A couple of years ago (doesn’t feel like that long), I wrote an analysis about NXT’s Season Two and where they might be heading.
Flash forward to now: some things have turned out how we’d thought with the NXT rookies, some have not.
So, what with WWE’s season five—aka “Redemption” aka “Holy Crap, Are We There Yet?—coming to close (I think?), I think it’s time to take a look back at the first five seasons of WWE’s developmental program NXT and how their participants have done so far.
Today, I'm going to look back at the first season of the show, featuring the group that would become The Nexus. For the first season of NXT, one would think that WWE would decide to bring up the best crop of rookies to start off with a bang, especially when all of them were brought up together to try to take on the established order.
The story of The Nexus is one for another day, but in short Nexus vs. WWE was both 1) awesome and unexpected, and 2) the biggest bust since the WCW/ECW Invasion, mainly due to the fact that some of the rookies were pulling their weight, while others…
Well, let’s take a look.
If we’re going to talk about NXT and the newer generation, we have to start with the current “It Guy” of the WWE. It was obvious from the start that WWE was—to some degree—trying to build NXT around Bryan, since the smart fans in the audience knew that Bryan Danielson was a big deal on the independent circuit, and many of us in the IWC were curious to see the potential car crash that was coming.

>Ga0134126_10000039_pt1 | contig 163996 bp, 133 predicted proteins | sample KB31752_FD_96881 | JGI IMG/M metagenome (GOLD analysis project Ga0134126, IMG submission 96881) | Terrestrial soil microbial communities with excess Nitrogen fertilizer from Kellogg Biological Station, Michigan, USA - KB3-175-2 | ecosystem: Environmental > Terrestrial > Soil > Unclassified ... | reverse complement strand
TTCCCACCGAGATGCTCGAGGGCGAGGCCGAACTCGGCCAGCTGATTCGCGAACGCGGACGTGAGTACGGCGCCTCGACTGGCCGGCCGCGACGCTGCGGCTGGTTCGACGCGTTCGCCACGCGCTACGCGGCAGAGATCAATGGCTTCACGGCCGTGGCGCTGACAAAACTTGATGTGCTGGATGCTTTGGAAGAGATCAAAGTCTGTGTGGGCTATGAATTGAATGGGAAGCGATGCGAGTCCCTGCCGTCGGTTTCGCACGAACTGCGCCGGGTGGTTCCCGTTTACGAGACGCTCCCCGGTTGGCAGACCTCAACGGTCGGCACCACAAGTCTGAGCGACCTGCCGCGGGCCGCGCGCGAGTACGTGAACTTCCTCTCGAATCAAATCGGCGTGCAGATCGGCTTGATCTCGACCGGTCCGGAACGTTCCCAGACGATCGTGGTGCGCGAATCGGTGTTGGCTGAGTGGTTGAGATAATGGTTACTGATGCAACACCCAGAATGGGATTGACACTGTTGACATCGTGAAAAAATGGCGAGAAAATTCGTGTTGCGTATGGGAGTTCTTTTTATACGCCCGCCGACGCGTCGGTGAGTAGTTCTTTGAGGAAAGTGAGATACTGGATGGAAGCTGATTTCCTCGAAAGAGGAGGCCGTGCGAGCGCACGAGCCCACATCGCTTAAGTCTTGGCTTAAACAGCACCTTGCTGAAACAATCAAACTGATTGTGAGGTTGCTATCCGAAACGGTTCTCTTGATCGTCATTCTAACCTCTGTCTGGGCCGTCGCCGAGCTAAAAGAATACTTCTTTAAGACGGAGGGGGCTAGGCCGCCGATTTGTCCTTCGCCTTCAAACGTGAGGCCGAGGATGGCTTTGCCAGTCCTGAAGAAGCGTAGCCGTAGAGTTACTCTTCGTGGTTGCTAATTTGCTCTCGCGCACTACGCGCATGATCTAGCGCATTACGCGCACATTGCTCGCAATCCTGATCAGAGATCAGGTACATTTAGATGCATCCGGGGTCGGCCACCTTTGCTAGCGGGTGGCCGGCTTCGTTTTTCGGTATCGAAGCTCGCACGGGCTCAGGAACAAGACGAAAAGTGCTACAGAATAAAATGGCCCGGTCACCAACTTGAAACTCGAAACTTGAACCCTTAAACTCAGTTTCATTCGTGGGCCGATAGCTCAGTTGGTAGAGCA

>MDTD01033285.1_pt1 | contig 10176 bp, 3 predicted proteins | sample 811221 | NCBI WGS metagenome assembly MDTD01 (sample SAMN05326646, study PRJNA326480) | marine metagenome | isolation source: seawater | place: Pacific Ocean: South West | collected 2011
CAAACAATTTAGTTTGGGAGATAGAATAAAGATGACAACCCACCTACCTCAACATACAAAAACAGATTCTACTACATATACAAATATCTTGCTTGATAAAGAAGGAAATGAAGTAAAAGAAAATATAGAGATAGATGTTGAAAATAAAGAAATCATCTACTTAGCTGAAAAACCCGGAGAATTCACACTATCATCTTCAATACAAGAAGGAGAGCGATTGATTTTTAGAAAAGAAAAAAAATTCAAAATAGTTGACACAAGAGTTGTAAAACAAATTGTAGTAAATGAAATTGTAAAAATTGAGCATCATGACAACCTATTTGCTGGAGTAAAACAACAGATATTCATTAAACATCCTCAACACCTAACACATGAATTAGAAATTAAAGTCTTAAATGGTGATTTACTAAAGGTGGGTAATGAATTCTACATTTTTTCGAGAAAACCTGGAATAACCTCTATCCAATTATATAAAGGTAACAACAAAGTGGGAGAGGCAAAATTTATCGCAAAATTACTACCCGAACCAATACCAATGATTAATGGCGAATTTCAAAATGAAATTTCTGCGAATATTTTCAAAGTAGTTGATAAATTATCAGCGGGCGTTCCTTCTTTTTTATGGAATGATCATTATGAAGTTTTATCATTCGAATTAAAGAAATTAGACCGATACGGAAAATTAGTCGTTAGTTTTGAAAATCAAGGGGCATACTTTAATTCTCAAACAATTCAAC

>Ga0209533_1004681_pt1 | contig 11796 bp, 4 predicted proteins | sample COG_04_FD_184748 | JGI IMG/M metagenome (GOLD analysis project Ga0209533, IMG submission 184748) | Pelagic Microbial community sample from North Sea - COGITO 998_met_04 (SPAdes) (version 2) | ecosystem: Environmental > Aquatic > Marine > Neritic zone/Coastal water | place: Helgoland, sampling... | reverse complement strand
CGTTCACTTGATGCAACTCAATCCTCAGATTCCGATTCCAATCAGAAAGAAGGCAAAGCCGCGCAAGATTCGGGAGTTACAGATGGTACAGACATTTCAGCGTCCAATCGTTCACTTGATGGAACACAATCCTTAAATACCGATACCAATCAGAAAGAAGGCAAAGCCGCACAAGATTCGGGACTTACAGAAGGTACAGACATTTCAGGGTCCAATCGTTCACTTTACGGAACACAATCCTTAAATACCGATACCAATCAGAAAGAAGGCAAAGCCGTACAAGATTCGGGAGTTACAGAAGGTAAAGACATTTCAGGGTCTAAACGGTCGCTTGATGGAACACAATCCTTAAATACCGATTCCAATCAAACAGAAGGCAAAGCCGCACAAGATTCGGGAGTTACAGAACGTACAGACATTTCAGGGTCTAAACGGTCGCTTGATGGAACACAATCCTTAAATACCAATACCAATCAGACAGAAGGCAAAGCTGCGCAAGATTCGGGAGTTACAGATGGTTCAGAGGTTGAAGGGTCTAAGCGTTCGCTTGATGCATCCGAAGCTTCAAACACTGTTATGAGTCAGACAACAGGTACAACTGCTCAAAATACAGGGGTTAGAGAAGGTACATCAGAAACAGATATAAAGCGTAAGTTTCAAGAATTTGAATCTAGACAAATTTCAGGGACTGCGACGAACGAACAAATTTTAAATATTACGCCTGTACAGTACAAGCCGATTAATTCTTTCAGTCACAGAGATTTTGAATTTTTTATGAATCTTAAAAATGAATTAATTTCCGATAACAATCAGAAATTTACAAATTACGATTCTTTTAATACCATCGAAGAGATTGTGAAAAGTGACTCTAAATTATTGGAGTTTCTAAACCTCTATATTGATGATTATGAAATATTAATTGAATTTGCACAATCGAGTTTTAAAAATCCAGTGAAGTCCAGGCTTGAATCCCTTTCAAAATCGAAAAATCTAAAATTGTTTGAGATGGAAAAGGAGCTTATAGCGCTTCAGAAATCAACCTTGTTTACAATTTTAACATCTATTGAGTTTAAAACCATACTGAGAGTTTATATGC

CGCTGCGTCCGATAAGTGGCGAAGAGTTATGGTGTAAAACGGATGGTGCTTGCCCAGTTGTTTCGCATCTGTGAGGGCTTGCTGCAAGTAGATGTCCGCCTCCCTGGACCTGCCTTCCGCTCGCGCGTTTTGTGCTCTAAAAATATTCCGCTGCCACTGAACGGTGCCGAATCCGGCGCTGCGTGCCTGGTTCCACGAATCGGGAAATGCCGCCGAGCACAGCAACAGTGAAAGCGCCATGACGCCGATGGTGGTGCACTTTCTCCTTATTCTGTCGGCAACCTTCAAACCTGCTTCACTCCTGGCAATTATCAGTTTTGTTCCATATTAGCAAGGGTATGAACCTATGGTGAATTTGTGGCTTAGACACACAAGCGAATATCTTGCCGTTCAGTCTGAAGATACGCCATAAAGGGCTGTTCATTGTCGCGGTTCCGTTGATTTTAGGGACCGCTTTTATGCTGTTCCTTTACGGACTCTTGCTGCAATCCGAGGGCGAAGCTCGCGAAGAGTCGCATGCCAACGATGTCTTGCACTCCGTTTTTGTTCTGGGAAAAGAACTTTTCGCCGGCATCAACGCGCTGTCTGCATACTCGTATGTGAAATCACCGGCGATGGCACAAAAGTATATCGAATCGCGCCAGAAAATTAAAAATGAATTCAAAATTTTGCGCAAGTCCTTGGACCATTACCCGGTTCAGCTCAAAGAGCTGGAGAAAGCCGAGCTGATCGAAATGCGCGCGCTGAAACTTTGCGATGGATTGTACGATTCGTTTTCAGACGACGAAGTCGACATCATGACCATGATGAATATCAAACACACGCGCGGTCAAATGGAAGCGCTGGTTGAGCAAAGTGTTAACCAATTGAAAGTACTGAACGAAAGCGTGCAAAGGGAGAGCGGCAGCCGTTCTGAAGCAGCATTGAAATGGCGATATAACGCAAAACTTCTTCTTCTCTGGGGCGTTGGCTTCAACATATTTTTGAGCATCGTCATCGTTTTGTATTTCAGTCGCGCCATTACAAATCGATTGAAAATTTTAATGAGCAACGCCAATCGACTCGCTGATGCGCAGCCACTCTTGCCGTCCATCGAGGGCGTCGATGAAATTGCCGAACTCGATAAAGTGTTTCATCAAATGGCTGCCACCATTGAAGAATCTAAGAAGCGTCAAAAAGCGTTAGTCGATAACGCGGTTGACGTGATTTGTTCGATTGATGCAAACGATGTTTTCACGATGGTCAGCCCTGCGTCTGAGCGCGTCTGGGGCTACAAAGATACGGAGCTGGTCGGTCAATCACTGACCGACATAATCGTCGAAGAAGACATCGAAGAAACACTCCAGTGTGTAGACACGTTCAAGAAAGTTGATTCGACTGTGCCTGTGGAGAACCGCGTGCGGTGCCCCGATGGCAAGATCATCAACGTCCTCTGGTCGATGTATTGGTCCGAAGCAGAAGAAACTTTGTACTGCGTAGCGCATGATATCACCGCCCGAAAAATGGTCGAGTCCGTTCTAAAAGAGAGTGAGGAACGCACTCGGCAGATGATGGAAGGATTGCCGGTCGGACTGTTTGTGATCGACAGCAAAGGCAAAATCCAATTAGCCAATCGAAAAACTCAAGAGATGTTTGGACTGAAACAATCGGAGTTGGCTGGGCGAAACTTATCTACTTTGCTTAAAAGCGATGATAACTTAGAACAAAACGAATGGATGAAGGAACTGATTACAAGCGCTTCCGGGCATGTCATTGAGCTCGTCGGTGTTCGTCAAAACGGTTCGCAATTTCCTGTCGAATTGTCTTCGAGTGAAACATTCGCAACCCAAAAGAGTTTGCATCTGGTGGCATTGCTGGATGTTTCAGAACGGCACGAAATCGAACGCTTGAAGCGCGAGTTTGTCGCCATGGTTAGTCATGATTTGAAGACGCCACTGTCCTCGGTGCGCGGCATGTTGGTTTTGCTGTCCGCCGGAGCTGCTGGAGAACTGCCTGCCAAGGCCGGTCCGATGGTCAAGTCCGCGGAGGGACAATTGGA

Vince and the Powers That Be have never really been kind to guys that weren’t “theirs,” but it wasn’t like the company had never pushed smaller guys who could work their butts off (Kurt Angle, Chris Benoit, Bret Hart, Shawn Michaels, etc.) It was obvious from the jump that WWE was going to test Bryan to see if he would give up or not: yes, they had him job to pretty much everyone, but he also took Chris Jericho—the world champion at the time— to the limit, and despite being “fired” from the show he still took up a great deal of air time in his feud with Michael Cole, and got a nice push by getting on WWE’s team at SummerSlam and then taking the US Title from his old pro The Miz.